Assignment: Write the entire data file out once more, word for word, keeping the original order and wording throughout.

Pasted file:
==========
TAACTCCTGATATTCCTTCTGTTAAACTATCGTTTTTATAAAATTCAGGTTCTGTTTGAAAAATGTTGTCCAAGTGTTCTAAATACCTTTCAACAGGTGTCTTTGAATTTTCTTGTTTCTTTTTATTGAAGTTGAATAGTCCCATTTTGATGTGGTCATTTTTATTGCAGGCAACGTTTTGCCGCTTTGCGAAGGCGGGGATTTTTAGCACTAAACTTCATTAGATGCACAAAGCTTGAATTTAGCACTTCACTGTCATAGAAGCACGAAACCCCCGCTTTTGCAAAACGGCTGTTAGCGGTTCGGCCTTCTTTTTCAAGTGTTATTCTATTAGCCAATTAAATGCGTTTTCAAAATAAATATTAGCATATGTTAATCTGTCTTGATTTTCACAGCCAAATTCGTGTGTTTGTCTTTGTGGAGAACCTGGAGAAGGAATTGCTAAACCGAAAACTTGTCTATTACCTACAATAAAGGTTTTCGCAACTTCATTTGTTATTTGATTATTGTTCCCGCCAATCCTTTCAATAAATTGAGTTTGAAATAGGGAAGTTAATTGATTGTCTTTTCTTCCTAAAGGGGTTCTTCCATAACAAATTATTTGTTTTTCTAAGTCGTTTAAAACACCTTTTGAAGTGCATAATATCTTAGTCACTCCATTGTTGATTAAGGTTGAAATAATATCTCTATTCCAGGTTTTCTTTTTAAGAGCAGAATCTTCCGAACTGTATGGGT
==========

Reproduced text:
TAACTCCTGATATTCCTTCTGTTAAACTATCGTTTTTATAAAATTCAGGTTCTGTTTGAAAAATGTTGTCCAAGTGTTCTAAATACCTTTCAACAGGTGTCTTTGAATTTTCTTGTTTCTTTTTATTGAAGTTGAATAGTCCCATTTTGATGTGGTCATTTTTATTGCAGGCAACGTTTTGCCGCTTTGCGAAGGCGGGGATTTTTAGCACTAAACTTCATTAGATGCACAAAGCTTGAATTTAGCACTTCACTGTCATAGAAGCACGAAACCCCCGCTTTTGCAAAACGGCTGTTAGCGGTTCGGCCTTCTTTTTCAAGTGTTATTCTATTAGCCAATTAAATGCGTTTTCAAAATAAATATTAGCATATGTTAATCTGTCTTGATTTTCACAGCCAAATTCGTGTGTTTGTCTTTGTGGAGAACCTGGAGAAGGAATTGCTAAACCGAAAACTTGTCTATTACCTACAATAAAGGTTTTCGCAACTTCATTTGTTATTTGATTATTGTTCCCGCCAATCCTTTCAATAAATTGAGTTTGAAATAGGGAAGTTAATTGATTGTCTTTTCTTCCTAAAGGGGTTCTTCCATAACAAATTATTTGTTTTTCTAAGTCGTTTAAAACACCTTTTGAAGTGCATAATATCTTAGTCACTCCATTGTTGATTAAGGTTGAAATAATATCTCTATTCCAGGTTTTCTTTTTAAGAGCAGAATCTTCCGAACTGTATGGGT